From there it’s off to King’s Chapel, the most traditional Unitarian congregation in America which boasts the oldest pulpit in continuous use on the same site in the United States. In 1785 King’s Chapel became the first church in America to adopt a Unitarian theology, removing all references to the Trinity, but otherwise maintaining the Book of Common Prayer to this day.
The guide took us down to the crypt that contains dozens of human remains where she told some ghost stories, asserting that many people believe the basement is haunted by a friendly ghost.
The next stop is the New England Holocaust Memorial next to Faneuil Hall. The six glass towers, erected in 1995, are engraved with six million numbers to symbolize the six million Jews killed in the Holocaust. Each tower symbolizes a different camp and together symbolize the menorah.
Then our Coming of Agers have some free time at Quincy Market where they have a wide choice of food for dinner and snacks as well as getting a feel for Boston with its street performers.
We gather at the statue of Sam Adams to go to the retreat center for the night. This year we had a speaker from the Unitarian Universalist Service Committee, Nichole Cirillo, talk about the work of the UUSC, engaging them in a game about the economics of poverty.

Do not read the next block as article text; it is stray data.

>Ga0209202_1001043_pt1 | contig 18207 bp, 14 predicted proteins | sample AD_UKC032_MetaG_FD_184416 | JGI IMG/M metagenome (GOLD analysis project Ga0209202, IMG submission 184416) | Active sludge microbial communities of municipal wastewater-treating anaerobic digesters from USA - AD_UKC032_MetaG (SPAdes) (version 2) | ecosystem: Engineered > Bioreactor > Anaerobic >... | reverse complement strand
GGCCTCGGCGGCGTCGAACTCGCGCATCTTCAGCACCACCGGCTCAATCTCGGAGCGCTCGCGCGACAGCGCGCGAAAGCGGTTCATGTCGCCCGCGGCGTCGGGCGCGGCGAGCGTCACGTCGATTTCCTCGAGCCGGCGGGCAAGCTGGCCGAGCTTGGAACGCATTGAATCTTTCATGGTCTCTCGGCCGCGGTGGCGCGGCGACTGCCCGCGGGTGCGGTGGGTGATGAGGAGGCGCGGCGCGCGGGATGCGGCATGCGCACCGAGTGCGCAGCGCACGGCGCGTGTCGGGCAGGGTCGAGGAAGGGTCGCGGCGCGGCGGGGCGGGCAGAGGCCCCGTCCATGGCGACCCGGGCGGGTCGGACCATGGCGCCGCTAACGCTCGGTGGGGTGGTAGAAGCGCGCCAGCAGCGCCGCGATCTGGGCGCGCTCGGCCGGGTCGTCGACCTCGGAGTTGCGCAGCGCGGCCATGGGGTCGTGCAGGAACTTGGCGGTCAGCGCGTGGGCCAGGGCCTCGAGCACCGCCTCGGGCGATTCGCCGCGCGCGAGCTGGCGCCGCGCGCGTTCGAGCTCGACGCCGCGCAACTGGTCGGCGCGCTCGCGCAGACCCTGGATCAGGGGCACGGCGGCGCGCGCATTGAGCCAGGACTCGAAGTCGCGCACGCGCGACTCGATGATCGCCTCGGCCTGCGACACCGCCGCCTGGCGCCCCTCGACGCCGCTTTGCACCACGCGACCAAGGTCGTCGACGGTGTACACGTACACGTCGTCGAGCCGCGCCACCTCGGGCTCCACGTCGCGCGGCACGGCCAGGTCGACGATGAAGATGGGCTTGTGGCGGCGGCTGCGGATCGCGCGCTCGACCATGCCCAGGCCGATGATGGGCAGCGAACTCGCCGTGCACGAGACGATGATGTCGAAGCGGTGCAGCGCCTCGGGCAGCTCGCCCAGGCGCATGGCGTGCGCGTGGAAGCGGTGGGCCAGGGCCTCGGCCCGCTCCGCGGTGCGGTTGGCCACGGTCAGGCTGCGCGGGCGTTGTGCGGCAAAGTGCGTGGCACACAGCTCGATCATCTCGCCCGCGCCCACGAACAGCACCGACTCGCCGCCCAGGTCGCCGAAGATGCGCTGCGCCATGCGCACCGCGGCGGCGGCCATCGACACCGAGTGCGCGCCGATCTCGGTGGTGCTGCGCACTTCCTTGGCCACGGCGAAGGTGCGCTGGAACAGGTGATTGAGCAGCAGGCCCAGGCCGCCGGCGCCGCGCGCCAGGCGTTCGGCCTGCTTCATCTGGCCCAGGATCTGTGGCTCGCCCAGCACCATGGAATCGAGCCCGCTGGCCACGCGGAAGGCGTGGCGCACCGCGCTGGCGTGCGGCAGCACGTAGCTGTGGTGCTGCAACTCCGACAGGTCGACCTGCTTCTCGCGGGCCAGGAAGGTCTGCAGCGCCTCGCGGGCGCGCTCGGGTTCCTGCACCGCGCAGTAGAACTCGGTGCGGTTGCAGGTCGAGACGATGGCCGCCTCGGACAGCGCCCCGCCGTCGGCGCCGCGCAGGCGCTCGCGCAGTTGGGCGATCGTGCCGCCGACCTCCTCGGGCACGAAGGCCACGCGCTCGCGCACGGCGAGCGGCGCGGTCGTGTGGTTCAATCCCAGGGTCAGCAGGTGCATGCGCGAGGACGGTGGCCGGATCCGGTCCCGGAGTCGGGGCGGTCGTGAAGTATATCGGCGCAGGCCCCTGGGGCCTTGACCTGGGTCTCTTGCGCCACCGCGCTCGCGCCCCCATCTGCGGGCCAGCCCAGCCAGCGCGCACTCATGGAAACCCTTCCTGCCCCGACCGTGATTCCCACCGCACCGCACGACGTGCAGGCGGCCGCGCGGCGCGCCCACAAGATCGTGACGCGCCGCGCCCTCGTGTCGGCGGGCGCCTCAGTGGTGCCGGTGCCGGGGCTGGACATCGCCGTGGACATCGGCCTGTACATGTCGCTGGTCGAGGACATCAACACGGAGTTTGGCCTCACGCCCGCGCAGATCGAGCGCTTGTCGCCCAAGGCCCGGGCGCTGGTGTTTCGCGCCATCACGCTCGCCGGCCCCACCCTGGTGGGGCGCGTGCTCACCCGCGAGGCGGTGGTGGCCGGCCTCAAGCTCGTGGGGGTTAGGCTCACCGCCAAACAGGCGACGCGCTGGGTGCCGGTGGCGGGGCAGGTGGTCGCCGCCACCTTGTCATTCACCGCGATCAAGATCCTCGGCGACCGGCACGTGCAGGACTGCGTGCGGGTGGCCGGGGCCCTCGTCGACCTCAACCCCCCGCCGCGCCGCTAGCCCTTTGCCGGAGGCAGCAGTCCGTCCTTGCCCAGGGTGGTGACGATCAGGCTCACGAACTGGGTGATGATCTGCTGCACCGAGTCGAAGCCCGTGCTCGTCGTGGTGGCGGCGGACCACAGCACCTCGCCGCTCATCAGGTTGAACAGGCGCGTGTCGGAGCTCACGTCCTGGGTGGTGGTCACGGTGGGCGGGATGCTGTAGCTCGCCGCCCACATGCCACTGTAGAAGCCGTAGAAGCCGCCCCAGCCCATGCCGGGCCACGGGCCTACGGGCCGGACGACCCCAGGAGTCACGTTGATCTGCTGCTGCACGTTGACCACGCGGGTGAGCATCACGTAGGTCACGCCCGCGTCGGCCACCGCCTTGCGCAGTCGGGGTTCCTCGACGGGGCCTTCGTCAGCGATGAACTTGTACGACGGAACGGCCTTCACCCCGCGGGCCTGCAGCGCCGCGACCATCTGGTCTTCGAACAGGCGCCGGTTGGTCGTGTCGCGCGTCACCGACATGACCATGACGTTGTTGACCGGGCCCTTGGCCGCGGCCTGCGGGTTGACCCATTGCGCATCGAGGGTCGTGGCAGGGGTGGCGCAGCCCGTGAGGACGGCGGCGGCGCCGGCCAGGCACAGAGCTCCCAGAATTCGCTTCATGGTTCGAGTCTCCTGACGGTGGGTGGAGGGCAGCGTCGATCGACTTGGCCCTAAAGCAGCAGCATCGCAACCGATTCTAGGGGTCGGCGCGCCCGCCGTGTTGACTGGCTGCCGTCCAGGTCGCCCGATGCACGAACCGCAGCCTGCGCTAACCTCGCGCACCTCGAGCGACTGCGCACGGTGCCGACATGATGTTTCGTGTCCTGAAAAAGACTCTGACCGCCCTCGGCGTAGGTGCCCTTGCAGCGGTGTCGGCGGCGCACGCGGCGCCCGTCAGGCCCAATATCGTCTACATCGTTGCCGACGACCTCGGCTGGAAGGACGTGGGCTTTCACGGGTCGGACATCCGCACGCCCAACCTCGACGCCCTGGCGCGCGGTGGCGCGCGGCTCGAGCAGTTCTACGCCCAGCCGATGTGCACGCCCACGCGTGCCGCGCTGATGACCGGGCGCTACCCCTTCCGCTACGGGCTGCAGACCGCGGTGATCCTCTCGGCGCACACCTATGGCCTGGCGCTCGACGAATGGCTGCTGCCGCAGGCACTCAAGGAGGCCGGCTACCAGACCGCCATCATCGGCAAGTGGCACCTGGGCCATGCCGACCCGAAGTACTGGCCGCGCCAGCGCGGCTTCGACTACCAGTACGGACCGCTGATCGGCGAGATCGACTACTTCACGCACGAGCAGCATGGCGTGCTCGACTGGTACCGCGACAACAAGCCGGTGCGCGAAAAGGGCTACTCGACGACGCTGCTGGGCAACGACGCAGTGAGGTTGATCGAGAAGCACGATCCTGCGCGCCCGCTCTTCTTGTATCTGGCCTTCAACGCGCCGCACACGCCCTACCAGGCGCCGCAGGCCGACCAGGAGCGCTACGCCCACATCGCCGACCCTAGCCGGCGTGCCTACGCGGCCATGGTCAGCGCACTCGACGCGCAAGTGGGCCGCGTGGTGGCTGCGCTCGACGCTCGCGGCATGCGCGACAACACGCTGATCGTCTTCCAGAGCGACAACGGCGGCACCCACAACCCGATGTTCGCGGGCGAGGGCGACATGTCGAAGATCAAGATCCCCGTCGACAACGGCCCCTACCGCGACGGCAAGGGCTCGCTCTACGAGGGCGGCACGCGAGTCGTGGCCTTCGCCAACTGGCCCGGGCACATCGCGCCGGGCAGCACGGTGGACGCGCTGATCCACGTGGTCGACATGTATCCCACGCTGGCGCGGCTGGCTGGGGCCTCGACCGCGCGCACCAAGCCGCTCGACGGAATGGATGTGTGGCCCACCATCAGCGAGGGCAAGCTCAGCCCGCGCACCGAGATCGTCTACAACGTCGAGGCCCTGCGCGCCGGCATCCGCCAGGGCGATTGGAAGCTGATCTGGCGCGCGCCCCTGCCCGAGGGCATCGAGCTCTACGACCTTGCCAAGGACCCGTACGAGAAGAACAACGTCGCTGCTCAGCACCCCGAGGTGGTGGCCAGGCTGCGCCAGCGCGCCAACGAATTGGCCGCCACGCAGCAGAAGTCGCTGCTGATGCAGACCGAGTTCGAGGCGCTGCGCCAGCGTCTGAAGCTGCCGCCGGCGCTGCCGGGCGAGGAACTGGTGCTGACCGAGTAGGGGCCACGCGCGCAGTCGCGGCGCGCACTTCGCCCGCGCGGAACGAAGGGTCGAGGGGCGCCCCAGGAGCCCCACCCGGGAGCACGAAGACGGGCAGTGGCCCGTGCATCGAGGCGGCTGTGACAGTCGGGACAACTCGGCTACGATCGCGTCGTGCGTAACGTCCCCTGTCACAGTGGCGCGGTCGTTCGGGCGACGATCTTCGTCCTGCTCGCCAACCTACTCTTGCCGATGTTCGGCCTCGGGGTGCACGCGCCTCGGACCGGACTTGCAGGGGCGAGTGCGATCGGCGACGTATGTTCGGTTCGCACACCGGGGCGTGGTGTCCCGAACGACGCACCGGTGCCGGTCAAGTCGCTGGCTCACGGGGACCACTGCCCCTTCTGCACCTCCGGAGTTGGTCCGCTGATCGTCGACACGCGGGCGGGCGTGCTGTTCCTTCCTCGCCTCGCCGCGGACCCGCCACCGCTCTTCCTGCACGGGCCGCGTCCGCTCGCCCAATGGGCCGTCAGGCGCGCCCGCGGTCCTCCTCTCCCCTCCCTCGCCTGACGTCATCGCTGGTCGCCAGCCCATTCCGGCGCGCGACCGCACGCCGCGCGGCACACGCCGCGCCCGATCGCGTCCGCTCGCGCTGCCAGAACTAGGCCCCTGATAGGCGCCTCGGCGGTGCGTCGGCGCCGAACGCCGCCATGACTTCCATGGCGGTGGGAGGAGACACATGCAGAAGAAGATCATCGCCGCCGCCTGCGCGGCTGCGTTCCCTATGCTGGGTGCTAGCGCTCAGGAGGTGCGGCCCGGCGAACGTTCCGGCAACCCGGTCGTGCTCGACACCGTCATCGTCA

After a late-night youth-led worship service it’s lights out, then up early to begin the Lexington and Concord leg of the tour, starting at Follen Church, named for its first minister, Charles Follen, who never got to see the building he designed since the ship on which he was crossing the Long Island Sound from New York to Connecticut caught fire and sank. Like most of the passengers, Follen went down with the ship.
Emerson preached the dedication sermon at Follen Church and filled the pulpit many times as he made the transition from parish minister at Second Church in Boston to full-time lecturer. It’s my favorite stop – a homecoming – since I served Follen Church for 2 ½ of my three years at Boston University School of Theology, living in the parsonage next to the sanctuary.
While the Coming of Age class sits in the pews designed by Follen, in which folks before them listened to Emerson, I introduce them to the religious teaching of our most well-known minister, Ralph Waldo Emerson, using passages from his Divinity School Address.
My favorite lines include the following: “Who does a good deed is instantly ennobled. Who does a mean deed is by the act itself contracted. If a man (sic) dissemble, deceive, he deceives himself, and goes out of acquaintance with his own being.”
“Jesus said in his jubilee of sublime emotion ‘I am divine. Through me, God acts; through me, speaks. Would you see God, see me; or, see thee, when thou thinkest as I now think.’”
Next we visit the graves of Emerson and Thoreau at Sleepy Hollow Cemetery in Concord, where each member of the class reads a quote from Emerson. We go from there to Walden Pond, where we stand together in the replica of Thoreau’s little cabin which he built himself spending $28.12 ½.
We hike to the site of Thoreau’s cabin where we share quotes from him and review the trip.